Scenes from an Execution

Howard Barker
Sweet Pea Productions
Hackney Empire Studio
(2007)

Studio productions by unknown companies of major plays disappoint more often than they delight. It is therefore doubly pleasurable when something like Sweet Pea's highly professional Scenes from an Execution comes along.

Any Barker play offers a challenge to directors since the original production will have been painstakingly created by the writer's own company The Wrestling School.

Sweet Pea rise to the occasion. Everything about this two hour drama is finely judged by director, William Oldroyd, from the casting and acting to a simple white box set, beautifully lit by Fiona Simpson, and costumes that take us back to Venice in the Sixteenth Century.

There the Doge, played by Robert Goodale as Michael Winner, has commissioned Galactia, the greatest painter of her generation but also one of its freest souls, to paint an epic memorial to the glorious Venetian victory at the battle of Lepanto.

The story of a city and its teeming life is told through the many pictures and sketches that Galactia creates. These are presented both to our eyes and ears, in the latter case through an unseen narrator, John Standing, using his best Radio 3 voice.

Like many of the characters on stage, he uses a heightened, poetic language that is one of the many pleasures of the evening.

The main role cannot be easy. Wrestling School regular Melanie Jessop is on stage throughout, superbly portraying a combative woman of outstanding bravery and vision as well as modern sensibilities.

Not only does Barker take us into the mind of an artistic genius in this multi-layered play but he shows us the period and pressures that she endured. Further, he considers the mutuality of the relationship between art and criticism (recently debated in a Soapbox at the Menier) and makes some oblique comments on the cultural politics of our own time.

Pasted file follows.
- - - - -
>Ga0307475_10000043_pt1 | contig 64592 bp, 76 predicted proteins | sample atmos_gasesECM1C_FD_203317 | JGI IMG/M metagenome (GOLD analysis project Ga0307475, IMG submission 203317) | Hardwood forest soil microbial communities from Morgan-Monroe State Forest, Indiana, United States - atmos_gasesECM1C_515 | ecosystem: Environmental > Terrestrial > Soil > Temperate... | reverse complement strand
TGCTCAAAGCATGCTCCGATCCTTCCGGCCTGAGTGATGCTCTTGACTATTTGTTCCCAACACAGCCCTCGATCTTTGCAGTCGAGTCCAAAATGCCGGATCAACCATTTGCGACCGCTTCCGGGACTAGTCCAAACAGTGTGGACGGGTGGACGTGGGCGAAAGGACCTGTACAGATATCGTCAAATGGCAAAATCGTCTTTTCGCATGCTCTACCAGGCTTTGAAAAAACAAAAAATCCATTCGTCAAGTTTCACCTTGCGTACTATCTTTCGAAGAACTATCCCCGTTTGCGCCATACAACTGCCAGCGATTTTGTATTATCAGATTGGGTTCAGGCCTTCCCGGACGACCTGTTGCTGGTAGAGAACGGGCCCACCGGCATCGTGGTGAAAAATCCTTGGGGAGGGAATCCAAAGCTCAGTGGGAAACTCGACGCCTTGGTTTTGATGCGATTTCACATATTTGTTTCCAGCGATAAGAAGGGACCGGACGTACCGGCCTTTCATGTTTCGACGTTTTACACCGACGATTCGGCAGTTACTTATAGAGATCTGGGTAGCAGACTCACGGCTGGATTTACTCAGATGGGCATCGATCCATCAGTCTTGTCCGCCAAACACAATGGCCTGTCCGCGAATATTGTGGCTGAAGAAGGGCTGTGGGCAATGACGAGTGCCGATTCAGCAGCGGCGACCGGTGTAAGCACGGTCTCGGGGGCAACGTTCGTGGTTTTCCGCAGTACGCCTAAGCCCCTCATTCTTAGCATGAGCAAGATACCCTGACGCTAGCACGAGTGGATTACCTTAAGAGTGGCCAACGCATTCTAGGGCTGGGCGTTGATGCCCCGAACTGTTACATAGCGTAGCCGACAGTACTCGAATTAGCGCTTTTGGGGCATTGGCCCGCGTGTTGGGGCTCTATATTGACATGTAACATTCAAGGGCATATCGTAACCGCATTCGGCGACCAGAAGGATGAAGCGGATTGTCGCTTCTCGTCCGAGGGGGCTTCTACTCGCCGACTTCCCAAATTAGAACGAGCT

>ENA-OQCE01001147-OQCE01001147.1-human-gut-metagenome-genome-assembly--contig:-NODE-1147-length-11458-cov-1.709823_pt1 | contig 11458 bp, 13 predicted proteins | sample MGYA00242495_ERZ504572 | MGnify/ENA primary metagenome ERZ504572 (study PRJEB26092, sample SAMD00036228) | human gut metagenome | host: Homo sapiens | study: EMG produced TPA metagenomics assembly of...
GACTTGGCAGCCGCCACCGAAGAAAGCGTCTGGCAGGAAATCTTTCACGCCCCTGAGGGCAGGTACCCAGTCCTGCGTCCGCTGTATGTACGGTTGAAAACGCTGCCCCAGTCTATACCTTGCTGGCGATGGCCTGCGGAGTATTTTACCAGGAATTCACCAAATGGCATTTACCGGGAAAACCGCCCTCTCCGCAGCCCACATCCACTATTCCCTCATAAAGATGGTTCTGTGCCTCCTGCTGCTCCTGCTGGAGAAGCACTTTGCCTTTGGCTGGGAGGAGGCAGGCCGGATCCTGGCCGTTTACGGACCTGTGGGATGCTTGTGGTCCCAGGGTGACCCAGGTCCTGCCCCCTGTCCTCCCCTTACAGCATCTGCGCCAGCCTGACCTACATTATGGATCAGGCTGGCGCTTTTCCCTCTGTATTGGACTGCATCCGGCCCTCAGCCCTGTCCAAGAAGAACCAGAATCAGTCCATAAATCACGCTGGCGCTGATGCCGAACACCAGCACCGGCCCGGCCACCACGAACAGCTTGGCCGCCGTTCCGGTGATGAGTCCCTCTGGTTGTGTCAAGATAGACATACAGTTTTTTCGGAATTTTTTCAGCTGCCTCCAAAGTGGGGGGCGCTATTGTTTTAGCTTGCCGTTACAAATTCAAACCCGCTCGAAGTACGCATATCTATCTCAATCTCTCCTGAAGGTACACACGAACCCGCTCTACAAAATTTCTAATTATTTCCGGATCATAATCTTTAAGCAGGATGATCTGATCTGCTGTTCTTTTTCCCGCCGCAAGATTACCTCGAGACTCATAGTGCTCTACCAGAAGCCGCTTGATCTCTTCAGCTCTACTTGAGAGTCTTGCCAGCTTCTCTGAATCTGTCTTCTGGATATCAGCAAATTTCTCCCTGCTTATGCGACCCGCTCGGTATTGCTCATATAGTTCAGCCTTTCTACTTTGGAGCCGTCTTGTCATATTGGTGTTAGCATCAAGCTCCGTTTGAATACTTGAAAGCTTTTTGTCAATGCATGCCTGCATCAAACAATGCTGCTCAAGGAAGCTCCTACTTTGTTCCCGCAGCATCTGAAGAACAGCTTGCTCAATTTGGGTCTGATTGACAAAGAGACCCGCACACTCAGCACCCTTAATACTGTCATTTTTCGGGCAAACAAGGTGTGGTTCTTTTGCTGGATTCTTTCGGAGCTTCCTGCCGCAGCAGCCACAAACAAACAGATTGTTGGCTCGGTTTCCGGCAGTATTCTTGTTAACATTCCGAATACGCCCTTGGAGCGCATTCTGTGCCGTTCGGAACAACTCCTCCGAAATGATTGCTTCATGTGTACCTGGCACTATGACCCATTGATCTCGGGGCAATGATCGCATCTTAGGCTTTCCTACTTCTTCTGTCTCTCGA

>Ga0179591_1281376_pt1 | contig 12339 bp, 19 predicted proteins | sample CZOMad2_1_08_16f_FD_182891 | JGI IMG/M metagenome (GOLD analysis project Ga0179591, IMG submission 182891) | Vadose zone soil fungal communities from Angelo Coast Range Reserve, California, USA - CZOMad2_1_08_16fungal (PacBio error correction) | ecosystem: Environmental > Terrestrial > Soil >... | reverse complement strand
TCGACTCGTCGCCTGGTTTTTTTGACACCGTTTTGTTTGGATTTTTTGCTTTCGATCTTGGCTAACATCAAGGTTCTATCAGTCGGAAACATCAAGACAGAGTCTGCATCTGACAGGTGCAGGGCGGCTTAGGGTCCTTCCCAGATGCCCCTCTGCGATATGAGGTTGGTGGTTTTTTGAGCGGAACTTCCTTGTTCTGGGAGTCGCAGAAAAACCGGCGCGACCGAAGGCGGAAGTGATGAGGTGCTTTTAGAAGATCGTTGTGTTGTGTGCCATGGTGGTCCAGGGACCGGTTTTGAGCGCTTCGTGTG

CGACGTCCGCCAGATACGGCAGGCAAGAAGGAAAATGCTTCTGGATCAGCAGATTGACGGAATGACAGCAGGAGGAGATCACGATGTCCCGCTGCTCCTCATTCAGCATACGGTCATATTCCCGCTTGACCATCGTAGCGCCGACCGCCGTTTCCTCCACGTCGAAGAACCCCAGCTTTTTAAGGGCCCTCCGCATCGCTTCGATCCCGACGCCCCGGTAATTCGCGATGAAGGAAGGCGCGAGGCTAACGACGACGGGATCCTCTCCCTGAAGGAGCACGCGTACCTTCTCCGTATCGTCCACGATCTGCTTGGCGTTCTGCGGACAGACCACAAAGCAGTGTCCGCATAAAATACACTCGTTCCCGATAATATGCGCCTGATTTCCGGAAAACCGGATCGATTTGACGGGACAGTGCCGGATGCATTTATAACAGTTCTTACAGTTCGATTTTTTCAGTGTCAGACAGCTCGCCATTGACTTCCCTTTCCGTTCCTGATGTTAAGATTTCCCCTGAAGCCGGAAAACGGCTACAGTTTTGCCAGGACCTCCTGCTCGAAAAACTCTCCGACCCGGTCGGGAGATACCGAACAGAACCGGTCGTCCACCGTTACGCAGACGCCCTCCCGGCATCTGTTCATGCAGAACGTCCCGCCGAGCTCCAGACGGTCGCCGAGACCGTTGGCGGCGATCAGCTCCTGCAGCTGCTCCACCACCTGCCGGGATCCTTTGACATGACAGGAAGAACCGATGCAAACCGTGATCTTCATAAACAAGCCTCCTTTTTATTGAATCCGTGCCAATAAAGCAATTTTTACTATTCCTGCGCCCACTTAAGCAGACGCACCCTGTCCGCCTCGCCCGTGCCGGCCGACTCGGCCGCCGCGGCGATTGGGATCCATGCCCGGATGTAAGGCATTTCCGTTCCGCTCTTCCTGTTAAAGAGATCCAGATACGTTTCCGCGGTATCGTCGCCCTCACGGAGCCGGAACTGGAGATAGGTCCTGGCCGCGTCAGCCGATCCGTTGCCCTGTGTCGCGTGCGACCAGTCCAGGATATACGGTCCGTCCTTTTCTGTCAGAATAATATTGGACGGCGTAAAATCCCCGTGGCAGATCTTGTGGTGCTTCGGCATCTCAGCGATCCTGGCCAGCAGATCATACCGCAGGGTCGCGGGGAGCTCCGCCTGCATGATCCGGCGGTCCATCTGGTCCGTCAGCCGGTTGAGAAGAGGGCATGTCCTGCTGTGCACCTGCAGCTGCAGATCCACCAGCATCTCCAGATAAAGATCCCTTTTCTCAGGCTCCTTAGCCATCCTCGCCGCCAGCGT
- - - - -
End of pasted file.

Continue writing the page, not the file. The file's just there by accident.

Galactia may have been commissioned by a tyrannical state to portray its war heroes in a favourable light but she has other ideas. Her talent is as a realist who visualises the fight at sea as Scenes from an Execution and a very bloody one at that. She packs the 100 foot long canvas with no less than 666 square feet of dead bodies, many modelled on her unfaithful (artistically if not physically) lover Carpeta (Tom Burke).

On a lighter note we also meet a commercially astute invalid Prodo (Oliver Birch), complete with bolt vertically through his head and visible bowel.

As the painting develops, so do the artist's problems. Even her daughter-apprentices (Laura Martin-Simpson and Laura Elphinstone) lose confidence, the Doge rages and eventually, cuts the project for a safer substitute.

However, ability will out and with some political spin, the masterpiece brings in the crowds and, much to the artist's displeasure, glorifies the state.

This is a really fine effort with production qualities and a budget far higher than might have been anticipated. It is also much funnier than its gala night audience realised.

Scenes from an Execution is the kind of play that, like a painting, will reveal more layers each time it is viewed and Sweet Pea are to be thanked for reminding us of Howard Barker at his best.

Philip Fisher